The Nile lechwe is herbivorous, eating mainly grasses, as well as herbs, foliage, water plants, fruits, and twigs. It may prefer ro eat wild rice at the start of the flood season and eats a larger proportion of swamp grasses (Wikipedia). It can wade in shallow waters and swim in deeper waters and may rear up to feed on young leaves from trees and bushes (Wikipedia). It eats aquatic plants in marshy areas (Wikipedia). It may help reduce grass fires by trampling the grass when grazing, making a natural firewall (Wikipedia). Its predators include humans, lions, leopards, African hunting dogs and crocodiles (Wikipedia).

The Nile lechwe has a harem mating system where only the dominant male is sexually active. During the mating season, young males bend their horns to the ground as if to poke the earth (Wikipedia) Males fight in the water, submerging their heads in horn-to-horn combat, for dominance. These contests are usually short and violent (Wikipedia). The dominant male copulates with the female. Before mating, he bends his head to the ground and urinates on his throat and cheek hair. He then rubs his dripping beard on the female's forehead and rump before mounting the female (Wikipedia). This is probably a form of chemical and tactile communication (ADW). A single calf is born in the wet season after about 9 months; it weighs about 4.5-5.5 kg. The sex ratio at birth is 1:1. The infant is precocious at birth and can keep up with its mother during foraging at a young age (ADW). The mother hides the calf in thick vegetation for two to three weeks, where she nurses it (Wikipedia). She uses direct attack, mostly kicking, to protect the calf from smaller predators (Wikipedia). Male parental care has not been seen (ADW). The infant mortality rate is high in the wild because yearlings are infected with warble flies, which make them unhealthy and bring many of them down (Wikipedia). Calves show hiding behaviours and are weaned at 5-6 months and are independent from their mothers at 6-8 months, when they join the herd (ADW, Wikipedia). Females can ovulate again about one month after giving birth, leading to a mean interbirth interval of 11.6 months (Wikipedia). Most females have a calf every year. The lechwe is sexually mature at 2 years of age (Wikipedia). Adults live until about 10 years in the wild (AnAge).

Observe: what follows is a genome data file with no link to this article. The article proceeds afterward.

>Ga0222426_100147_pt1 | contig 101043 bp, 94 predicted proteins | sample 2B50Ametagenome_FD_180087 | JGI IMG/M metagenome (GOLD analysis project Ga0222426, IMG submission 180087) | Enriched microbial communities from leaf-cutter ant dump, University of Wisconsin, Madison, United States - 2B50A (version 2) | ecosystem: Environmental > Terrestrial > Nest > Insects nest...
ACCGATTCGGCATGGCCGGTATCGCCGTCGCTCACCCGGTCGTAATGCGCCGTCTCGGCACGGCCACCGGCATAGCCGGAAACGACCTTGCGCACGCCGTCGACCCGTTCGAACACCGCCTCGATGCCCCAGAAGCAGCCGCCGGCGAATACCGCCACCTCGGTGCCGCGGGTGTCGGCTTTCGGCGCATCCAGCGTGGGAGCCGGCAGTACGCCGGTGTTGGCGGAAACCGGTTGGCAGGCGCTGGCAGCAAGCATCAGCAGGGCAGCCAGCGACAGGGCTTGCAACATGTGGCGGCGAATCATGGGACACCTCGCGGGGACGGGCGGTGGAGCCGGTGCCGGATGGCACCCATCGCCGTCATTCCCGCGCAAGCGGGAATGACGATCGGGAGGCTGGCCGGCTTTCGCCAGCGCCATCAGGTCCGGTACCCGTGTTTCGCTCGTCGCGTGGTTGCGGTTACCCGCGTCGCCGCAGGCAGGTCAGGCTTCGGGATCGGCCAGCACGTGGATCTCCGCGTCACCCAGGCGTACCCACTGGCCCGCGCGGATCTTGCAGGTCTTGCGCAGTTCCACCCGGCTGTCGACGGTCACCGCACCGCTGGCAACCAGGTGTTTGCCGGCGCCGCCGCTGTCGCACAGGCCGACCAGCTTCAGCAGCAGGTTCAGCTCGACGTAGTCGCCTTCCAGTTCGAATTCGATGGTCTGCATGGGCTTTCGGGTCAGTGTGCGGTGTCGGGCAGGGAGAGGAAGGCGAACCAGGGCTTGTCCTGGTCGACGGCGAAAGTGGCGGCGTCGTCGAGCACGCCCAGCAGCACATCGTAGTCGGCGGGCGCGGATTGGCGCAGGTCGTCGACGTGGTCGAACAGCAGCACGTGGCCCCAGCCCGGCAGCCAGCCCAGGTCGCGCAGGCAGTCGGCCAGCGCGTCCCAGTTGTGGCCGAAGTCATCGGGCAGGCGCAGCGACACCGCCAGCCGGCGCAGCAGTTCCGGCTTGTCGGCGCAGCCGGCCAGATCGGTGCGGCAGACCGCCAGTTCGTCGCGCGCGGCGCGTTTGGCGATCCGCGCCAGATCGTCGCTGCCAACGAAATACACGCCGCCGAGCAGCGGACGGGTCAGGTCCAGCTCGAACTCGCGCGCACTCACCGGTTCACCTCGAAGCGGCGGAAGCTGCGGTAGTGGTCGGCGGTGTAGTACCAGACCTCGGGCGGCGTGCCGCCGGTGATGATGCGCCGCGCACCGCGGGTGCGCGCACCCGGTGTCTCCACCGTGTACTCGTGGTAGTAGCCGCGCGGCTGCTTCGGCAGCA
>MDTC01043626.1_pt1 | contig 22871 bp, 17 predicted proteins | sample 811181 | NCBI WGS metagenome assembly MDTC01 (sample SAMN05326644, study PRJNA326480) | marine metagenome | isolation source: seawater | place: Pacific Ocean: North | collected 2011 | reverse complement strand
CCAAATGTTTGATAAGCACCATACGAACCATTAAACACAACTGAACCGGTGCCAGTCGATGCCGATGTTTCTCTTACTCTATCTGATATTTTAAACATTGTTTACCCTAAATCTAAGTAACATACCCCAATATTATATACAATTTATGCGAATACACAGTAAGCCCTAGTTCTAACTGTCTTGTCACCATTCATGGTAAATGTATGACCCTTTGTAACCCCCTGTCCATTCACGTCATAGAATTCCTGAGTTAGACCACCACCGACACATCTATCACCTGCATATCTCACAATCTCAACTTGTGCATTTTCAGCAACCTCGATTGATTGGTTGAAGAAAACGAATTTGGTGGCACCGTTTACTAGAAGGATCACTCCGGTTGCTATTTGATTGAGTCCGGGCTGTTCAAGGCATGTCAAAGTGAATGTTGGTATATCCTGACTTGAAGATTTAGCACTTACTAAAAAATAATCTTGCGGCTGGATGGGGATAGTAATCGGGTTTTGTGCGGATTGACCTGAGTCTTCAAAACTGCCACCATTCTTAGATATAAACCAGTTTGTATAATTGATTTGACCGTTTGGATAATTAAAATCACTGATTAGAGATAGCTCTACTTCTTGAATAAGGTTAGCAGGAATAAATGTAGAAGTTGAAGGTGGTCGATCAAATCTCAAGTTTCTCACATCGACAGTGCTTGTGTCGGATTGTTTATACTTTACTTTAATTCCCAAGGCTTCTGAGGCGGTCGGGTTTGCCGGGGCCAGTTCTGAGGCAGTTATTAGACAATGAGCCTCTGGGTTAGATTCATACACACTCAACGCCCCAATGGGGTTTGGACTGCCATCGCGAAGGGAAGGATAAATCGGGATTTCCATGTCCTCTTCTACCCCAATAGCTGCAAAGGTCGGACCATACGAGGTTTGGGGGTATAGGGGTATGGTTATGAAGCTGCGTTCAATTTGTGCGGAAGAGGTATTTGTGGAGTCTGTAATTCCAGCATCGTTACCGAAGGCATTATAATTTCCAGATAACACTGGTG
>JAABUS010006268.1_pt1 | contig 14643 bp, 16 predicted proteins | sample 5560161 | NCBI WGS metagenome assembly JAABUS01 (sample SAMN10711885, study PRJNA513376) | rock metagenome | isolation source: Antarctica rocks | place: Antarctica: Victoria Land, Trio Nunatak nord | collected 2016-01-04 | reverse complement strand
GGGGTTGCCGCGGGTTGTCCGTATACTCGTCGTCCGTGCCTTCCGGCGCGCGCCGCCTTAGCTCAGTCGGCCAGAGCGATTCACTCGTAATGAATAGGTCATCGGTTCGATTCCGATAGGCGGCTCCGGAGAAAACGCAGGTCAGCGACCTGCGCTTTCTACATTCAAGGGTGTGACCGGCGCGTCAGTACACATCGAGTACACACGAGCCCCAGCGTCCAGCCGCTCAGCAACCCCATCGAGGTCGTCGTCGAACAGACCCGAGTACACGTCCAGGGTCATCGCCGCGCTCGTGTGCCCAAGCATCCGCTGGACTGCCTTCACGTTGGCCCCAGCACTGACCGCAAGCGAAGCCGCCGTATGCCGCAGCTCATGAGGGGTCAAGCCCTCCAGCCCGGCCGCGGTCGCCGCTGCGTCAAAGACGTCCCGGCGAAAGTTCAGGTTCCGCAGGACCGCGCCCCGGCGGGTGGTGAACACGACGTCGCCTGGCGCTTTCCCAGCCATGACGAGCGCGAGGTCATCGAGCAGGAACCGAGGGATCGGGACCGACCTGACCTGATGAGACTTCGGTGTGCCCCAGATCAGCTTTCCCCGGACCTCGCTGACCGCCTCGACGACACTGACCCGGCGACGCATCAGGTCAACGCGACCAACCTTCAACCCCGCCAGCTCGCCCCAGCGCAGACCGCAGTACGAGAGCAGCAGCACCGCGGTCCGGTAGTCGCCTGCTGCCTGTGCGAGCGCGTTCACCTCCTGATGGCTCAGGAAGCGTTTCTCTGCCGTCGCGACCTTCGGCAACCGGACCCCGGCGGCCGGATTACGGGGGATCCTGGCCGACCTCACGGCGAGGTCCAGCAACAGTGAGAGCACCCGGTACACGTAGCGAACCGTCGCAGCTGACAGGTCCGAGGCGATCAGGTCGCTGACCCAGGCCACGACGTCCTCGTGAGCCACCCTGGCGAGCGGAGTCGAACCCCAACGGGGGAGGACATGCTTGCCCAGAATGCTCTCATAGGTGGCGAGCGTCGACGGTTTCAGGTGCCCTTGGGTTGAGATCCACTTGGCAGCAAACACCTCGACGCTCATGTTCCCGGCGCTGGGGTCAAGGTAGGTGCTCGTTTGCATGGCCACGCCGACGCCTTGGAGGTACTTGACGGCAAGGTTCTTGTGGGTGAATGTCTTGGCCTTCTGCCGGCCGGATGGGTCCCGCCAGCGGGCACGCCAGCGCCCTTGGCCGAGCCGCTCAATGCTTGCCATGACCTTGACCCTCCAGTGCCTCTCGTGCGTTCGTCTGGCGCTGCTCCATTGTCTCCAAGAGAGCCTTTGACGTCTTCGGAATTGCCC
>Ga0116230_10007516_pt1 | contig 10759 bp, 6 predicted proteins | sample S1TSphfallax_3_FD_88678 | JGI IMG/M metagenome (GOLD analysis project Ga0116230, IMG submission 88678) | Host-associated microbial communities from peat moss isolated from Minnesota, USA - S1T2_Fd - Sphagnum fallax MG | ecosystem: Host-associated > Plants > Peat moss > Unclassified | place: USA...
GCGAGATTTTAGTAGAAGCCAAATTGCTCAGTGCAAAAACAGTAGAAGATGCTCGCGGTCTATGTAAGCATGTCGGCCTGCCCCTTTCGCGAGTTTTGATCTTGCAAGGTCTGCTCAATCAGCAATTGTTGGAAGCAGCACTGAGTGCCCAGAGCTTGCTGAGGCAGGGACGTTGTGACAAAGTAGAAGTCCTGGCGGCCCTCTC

Captives mate and give birth throughout the year; the birth peak, and this occurs between February and May (Wikipedia). The 30-day infant mortality rate (36%) is high in captivity due to inbreeding (ADW). Captives live about 10-11.5 years, but may live up to 21.1 years (ADW, AnAge, Wikipedia).